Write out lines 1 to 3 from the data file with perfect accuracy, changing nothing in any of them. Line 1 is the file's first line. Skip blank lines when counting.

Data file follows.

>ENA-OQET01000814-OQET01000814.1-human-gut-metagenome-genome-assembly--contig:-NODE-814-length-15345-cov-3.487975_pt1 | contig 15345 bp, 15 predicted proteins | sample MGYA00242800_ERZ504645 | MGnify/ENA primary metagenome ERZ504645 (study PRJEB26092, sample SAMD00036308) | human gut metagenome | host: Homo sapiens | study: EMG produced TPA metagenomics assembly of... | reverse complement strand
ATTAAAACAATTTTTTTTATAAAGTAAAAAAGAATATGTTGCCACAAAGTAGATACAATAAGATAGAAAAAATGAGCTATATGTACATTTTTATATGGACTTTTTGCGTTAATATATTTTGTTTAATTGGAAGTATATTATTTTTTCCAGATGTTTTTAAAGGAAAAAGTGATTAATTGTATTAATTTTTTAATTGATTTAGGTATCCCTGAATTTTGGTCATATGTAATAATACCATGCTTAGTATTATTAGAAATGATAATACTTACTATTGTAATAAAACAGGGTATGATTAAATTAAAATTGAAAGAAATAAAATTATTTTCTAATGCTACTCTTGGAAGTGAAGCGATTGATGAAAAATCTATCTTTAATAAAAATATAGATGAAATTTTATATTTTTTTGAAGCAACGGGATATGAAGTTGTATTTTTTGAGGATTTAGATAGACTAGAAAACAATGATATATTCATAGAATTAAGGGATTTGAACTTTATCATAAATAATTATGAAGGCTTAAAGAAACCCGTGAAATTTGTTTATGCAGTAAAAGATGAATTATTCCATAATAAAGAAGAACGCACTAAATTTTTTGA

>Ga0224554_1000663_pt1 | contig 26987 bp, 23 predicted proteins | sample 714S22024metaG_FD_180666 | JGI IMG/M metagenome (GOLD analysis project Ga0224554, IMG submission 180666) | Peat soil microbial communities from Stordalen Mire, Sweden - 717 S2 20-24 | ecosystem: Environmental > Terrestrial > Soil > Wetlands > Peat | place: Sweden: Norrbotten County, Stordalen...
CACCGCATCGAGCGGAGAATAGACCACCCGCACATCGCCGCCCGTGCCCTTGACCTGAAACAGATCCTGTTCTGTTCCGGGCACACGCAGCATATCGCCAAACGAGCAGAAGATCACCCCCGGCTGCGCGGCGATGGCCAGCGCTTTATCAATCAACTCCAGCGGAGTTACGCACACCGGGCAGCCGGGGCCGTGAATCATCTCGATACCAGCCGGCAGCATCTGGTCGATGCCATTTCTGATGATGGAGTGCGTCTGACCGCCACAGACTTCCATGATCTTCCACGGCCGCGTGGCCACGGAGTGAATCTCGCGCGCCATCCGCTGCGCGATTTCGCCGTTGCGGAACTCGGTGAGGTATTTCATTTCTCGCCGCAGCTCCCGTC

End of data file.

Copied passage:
>ENA-OQET01000814-OQET01000814.1-human-gut-metagenome-genome-assembly--contig:-NODE-814-length-15345-cov-3.487975_pt1 | contig 15345 bp, 15 predicted proteins | sample MGYA00242800_ERZ504645 | MGnify/ENA primary metagenome ERZ504645 (study PRJEB26092, sample SAMD00036308) | human gut metagenome | host: Homo sapiens | study: EMG produced TPA metagenomics assembly of... | reverse complement strand
ATTAAAACAATTTTTTTTATAAAGTAAAAAAGAATATGTTGCCACAAAGTAGATACAATAAGATAGAAAAAATGAGCTATATGTACATTTTTATATGGACTTTTTGCGTTAATATATTTTGTTTAATTGGAAGTATATTATTTTTTCCAGATGTTTTTAAAGGAAAAAGTGATTAATTGTATTAATTTTTTAATTGATTTAGGTATCCCTGAATTTTGGTCATATGTAATAATACCATGCTTAGTATTATTAGAAATGATAATACTTACTATTGTAATAAAACAGGGTATGATTAAATTAAAATTGAAAGAAATAAAATTATTTTCTAATGCTACTCTTGGAAGTGAAGCGATTGATGAAAAATCTATCTTTAATAAAAATATAGATGAAATTTTATATTTTTTTGAAGCAACGGGATATGAAGTTGTATTTTTTGAGGATTTAGATAGACTAGAAAACAATGATATATTCATAGAATTAAGGGATTTGAACTTTATCATAAATAATTATGAAGGCTTAAAGAAACCCGTGAAATTTGTTTATGCAGTAAAAGATGAATTATTCCATAATAAAGAAGAACGCACTAAATTTTTTGA

>Ga0224554_1000663_pt1 | contig 26987 bp, 23 predicted proteins | sample 714S22024metaG_FD_180666 | JGI IMG/M metagenome (GOLD analysis project Ga0224554, IMG submission 180666) | Peat soil microbial communities from Stordalen Mire, Sweden - 717 S2 20-24 | ecosystem: Environmental > Terrestrial > Soil > Wetlands > Peat | place: Sweden: Norrbotten County, Stordalen...